Friday, July 25, 2014

Did Water or Lava Form Valles Marineris?
Ancient Aliens on Mars II
A new research paper by Giovanni Leone of the Swiss Federal Institute of Technology published in the Journal of Volcanology and Geothermal Research, argues that Mars' vast canyons and outflow channels were formed by volcanism, not water. This is crucial to the debate about whether life on Mars ever existed (it did) or even exists now (it does) because if canyons like Valles Marineris were formed by lava, there is much less water to work with in Mars' distant past, making life less likely.

Valles Marineris on Mars

However, there are several flaws with the paper, primarily that it is extremely difficult to distinguish between igneous (volcanic) and sedimentary (usually water formed) rocks from orbit. It also depends on the existence of a series of invisible ancient volcanos on the Tharsis rise for which there is no evidence whatsoever.

There really are only two viable scenarios for the existence of Valles Marineris, Graham Hancock's "Astra" scenario, in which a massive asteroid got inside Mars' Roche Limit and blasted the planet in the location of the Hellas Basin, and the Mars Tidal Model authored by Richard C. Hoagland and myself.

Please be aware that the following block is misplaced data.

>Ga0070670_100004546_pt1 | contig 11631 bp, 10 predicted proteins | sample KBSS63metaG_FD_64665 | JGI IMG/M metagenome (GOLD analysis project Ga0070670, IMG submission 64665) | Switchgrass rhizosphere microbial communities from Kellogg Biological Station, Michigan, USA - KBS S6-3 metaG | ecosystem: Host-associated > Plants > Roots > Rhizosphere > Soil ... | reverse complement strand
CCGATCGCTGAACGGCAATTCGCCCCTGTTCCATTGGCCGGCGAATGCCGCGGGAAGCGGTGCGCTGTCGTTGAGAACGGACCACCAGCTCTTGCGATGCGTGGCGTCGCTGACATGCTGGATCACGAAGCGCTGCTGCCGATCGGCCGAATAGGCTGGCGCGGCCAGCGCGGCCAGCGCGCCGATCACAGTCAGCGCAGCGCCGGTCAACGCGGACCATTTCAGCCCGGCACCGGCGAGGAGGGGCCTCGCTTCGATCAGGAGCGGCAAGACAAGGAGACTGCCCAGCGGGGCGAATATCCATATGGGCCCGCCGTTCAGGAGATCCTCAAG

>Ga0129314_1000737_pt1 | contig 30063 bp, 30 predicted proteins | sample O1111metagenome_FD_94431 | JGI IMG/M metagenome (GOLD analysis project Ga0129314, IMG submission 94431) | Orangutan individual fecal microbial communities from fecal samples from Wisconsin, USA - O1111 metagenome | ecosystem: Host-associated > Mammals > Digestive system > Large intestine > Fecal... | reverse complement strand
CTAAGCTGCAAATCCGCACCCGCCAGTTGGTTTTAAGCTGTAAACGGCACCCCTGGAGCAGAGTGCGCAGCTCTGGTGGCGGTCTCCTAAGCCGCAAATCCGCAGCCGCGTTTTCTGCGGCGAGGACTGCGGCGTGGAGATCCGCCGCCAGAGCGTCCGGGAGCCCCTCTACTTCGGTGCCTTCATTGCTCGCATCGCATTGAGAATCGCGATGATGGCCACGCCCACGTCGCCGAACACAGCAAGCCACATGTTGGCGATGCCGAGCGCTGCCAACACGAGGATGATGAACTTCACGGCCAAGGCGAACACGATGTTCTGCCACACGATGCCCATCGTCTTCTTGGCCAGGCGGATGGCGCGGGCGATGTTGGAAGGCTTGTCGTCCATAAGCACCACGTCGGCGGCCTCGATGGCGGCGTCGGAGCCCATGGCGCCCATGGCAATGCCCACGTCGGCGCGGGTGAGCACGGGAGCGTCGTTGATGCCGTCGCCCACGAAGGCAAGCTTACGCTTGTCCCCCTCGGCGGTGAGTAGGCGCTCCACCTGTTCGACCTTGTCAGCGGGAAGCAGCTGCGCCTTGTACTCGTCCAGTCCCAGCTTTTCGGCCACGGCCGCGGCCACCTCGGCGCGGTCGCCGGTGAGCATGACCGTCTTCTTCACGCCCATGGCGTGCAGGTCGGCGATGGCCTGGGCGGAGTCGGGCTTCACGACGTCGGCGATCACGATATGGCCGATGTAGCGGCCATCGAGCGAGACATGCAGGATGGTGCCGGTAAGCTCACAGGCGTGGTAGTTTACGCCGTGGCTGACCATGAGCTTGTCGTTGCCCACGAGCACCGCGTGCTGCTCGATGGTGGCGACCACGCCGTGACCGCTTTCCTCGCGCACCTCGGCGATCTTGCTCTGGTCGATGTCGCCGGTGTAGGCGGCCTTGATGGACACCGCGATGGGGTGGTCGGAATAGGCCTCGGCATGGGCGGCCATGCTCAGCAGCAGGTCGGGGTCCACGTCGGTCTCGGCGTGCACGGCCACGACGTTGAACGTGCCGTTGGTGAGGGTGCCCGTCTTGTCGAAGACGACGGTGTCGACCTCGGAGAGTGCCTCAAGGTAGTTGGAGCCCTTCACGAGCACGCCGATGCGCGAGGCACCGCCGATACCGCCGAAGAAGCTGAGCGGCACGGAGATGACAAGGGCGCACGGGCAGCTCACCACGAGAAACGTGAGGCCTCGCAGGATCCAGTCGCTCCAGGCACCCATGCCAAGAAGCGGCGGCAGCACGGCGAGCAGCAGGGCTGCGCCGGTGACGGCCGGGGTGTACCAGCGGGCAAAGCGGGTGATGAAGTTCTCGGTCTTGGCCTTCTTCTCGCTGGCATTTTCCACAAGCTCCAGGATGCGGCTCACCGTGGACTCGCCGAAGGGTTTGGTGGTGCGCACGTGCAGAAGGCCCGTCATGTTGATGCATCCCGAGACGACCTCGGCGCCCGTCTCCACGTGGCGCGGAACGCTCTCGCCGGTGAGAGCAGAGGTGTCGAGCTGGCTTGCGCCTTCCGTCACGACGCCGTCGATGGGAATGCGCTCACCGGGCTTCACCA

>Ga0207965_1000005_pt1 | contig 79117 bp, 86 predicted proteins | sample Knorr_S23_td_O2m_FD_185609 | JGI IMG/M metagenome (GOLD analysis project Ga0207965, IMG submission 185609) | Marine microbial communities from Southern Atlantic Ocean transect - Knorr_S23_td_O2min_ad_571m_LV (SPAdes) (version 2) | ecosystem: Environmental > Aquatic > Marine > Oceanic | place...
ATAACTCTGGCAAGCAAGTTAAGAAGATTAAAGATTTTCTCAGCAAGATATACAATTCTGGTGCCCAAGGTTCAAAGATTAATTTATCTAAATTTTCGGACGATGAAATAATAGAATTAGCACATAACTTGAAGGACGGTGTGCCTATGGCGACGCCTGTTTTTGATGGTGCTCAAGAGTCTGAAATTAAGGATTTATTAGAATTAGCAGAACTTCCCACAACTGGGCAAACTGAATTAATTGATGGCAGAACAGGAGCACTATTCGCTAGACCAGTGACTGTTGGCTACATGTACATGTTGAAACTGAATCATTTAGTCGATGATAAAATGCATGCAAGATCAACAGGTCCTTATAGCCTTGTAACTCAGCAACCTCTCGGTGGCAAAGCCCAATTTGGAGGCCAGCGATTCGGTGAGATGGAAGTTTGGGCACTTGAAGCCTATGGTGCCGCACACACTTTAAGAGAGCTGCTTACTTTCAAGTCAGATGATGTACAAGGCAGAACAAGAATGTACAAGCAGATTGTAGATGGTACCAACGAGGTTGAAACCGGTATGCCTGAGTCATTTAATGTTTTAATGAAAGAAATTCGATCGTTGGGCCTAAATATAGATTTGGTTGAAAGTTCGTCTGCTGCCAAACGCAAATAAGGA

The "Astra" concept.

In the "Astra" scenario, a massive asteroid or planetoid wanders inside the Roche Limit of Mars and blasts the planet in the Hellas basin, ripping through the guts of Mars. The impact tears a split in the side of the planet (Valles Marineris) and pushes out the massive Tharsis bulge on the other side. In this scenario, Valles Marineris would be mostly lava, because the rip in the side of the planet would allow volcanic lava and magma from deep inside the planet to bubble upward and then cool. 
In the Mars Tidal Model however, Valles Marineris is a massive tidal bore, formed when the planet had vast liquid oceans on the Tharsis and Arabia bulges 180 degrees apart on the surface on Mars. With Mars imprisoned in a tidally-locked orbital relationship with a Super Earth named Maldek or "Planet V," the water flowed back and forth between the two oceans for eons and carved out the deep scar of Valles Marineris.
Either way, the new paper is not conclusive to either argument. The ultimate test will be NASA ever lands a probe/rover in Valles Marineris and tests for sodium in the soil. The presence of salt would conclusively prove that Valles Marineris was formed by a salt water flow, rather than the "Astra" impact. But who knows how long it will be (if ever) before such a landing is even attempted, much less made. Time will, as always, tell.
Join me at Contact in the Desert August 8-11 to discuss this!

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